Handicapped and working. Kirby L. Morgan.
Handicapped and Working
Perhaps I am not so unusual. After all, in this emerging age of personal computers, many people are starting to work from their homes. In one respect, however, I am different from most of these other "homeworkers'; I have no other choice. You see, I am handicapped.
I have had rheumatoid arthritis since the age of eight--almost thirty years now. As it does for many people, my arthritis started out as a small ache and stiffness in my joints but as the years went by, my condition slowly worsened.
In high school, I started using crutches. By my senior year in college, I had to use a wheelchair and was confined to my home. That year I had to do all of my coursework by correspondence --no easy feat, since I live in Michigan and the college was in Florida. Nevertheless, I graduated with highest honors.
For my graduate studies, I chose a school closer to home, Michigan State University. Still, I had to do all of the work at home. My perseverance paid off, however, and I obtained my master's degree in physics in 1972.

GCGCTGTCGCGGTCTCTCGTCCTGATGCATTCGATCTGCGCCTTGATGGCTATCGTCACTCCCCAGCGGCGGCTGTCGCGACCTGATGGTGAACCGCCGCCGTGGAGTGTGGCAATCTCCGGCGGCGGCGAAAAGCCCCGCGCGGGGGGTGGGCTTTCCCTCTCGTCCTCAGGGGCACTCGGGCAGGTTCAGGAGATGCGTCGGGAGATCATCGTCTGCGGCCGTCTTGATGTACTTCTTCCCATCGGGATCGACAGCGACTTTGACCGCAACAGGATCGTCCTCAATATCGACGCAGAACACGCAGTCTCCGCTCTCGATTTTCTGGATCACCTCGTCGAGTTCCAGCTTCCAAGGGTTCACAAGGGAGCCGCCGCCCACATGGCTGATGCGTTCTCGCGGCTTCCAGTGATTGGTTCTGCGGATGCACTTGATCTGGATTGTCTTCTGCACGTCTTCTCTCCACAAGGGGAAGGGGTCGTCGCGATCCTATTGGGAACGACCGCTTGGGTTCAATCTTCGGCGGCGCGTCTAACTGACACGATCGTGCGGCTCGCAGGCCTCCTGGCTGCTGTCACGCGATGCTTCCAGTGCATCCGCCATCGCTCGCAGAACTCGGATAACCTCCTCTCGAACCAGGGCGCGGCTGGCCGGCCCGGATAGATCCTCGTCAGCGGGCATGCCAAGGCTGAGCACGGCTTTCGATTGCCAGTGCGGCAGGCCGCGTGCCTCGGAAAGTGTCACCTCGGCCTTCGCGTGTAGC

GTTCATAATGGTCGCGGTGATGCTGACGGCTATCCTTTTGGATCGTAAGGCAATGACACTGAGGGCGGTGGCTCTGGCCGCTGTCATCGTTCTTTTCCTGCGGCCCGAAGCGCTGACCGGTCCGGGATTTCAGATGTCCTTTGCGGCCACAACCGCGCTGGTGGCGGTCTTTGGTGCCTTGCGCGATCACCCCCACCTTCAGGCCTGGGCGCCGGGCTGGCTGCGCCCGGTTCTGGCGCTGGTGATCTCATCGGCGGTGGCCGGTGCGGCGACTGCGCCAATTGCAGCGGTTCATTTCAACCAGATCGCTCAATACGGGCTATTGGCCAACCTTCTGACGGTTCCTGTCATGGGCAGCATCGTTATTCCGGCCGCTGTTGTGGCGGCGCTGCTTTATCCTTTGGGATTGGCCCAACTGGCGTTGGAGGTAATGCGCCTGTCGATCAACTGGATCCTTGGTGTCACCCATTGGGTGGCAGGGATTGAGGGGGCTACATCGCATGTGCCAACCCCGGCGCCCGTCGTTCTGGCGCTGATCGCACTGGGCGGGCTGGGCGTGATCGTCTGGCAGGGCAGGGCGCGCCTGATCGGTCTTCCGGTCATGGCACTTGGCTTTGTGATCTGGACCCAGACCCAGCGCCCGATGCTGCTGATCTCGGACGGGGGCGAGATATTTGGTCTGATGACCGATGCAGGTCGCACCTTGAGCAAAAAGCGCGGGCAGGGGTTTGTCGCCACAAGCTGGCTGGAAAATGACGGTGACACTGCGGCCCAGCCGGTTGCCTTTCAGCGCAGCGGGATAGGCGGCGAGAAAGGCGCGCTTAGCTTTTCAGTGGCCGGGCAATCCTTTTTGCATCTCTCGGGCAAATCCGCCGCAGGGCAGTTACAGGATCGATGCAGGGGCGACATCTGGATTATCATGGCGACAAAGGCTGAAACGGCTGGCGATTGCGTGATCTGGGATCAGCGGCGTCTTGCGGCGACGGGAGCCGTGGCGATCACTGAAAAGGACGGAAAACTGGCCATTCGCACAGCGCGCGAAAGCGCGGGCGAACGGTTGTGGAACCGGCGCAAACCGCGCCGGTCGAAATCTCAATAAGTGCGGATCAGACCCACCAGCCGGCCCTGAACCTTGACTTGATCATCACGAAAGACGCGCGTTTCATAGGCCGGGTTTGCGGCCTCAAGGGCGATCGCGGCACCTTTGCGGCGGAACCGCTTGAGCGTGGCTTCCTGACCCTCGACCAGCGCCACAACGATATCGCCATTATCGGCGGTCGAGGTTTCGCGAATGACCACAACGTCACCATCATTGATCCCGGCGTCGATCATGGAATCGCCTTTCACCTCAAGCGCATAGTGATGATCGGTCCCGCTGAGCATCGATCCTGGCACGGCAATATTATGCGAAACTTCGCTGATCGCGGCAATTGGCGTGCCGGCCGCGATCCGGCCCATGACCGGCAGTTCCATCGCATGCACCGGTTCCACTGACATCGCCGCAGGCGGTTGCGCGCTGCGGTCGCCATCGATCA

By that time, I was completely bedridden, unable to move any of my joints except for my right hand and arm. So while other physics graduates were moving on to their careers, my job prospects appeared dim. Apparently, none of the companies I contacted could even conceive of a physicist working independently at home.
Finally, unable to find regular employment, I started working parttime for Michigan State developing physics instructional materials. This was how I first became involved with microcomputers.
The project that I was working for was starting to use microcomputers to edit the text for self-paced physics lessons. If I could get a micro, the project director said, it would help me a great deal in my work and also enhance my job prospects.
Armed with that information, I contacted the Michigan Bureau of Rehabilitation in the fall of 1978, to see if they could help me purchase a microcomputer. Despite their reluctance to make such a large expenditure, the computer was eventually purchased for me, about a year later.